- Supporting Black owned business who are building our economic base
Juneteenth (June 19) is the date we commemorate the days when the last of enslaved African Americans learned the Emancipation Proclamation had outlawed slavery. The past 400 years have been an ongoing demonstration of the moral flexibility necessary to establish, codify and perpetuate race-based slavery and the difficulty in unbending that which was always more broken than flexible.
Juneteenth came 246 years after Africans were first sold in what would become Virginia and the 155 years since the Emancipation Proclamation have been a continued demonstration of the deep roots and systemic nature of racism.
Over the last century and a half, we have seen moves to heal, to right that which was always more broken than flexible. There have been moments. Moments when the elders beamed at the progress we’d made. There have also been moments when all of us shook our heads not believing what we were reading or watching. Knowing but somehow not quite understanding how difficult it is to right that which was always more broken than flexible.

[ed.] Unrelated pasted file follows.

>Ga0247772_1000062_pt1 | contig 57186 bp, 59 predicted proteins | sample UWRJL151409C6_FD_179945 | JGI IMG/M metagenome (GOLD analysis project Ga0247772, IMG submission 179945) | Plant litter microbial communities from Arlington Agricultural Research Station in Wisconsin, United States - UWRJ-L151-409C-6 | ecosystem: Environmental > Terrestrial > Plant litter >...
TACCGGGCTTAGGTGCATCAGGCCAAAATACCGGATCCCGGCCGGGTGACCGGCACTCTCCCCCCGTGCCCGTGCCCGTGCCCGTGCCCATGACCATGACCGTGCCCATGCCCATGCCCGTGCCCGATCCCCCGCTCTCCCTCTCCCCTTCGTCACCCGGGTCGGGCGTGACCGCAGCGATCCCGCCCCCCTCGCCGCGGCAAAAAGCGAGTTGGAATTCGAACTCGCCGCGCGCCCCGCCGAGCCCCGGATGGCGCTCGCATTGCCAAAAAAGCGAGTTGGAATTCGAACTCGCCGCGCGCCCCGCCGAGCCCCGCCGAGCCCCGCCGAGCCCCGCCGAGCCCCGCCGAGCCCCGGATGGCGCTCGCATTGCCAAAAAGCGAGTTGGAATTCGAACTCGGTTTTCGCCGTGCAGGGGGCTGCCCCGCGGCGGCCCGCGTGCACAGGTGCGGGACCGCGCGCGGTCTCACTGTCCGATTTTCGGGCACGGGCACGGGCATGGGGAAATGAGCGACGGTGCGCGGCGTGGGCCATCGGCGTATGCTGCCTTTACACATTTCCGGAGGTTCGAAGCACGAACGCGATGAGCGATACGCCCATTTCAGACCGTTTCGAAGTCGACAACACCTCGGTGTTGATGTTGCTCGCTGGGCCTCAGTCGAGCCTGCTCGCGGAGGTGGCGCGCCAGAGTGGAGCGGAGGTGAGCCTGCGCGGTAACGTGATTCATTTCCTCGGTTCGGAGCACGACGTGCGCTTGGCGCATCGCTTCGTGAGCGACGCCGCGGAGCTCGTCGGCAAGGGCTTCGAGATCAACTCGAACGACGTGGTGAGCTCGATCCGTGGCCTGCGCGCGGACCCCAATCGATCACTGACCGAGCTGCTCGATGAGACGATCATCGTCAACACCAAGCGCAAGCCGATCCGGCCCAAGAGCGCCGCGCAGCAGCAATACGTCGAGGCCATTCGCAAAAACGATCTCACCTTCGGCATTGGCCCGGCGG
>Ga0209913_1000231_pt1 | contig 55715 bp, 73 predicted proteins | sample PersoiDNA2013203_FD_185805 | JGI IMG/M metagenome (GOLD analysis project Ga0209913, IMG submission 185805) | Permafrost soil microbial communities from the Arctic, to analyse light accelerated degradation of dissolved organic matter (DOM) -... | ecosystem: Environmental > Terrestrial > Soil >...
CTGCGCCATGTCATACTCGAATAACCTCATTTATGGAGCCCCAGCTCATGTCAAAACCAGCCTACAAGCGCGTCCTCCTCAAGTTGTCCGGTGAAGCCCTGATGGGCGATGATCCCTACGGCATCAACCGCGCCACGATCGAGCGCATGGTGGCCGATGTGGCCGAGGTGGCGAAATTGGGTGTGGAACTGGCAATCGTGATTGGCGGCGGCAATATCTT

And so, when the pandemic came, some discovered what some already knew – it is impossible to ingest 400 years or 246 years or 155 years of something loud and unspeakable and not be obviously or quietly sick. It is impossible to not have health disparities after years of swallowing something so loud and unspeakably evil.
And so, when the loud and unspeakable happened again, during the pandemic, it washed over all of us. Trauma and triggers on a loop. The figurative 400 years of knees on necks, now literally one knee on one neck, played and re-played on a loop. The moral flexibility necessary to establish, codify and perpetuate racism, suddenly didn’t feel as flexible. Suddenly, for some, the time had come to face the difficulty in unbending that which was always more broken than flexible.
In this moment, a long view of history is required. While we are a business advocacy, membership organization, we understand the moral flexibility necessary to establish, codify and perpetuate racism seeps into every aspect of our lives. It impacts how we learn and how we earn. It impacts our capacity to thrive or simply survive.
There are many fronts from which to fight that which was always more broken than not. Supporting Black owned business who are building our economic base, is the front from which we fight. This moment feels different. But the importance of building a strong economic base remains. It starts with us.
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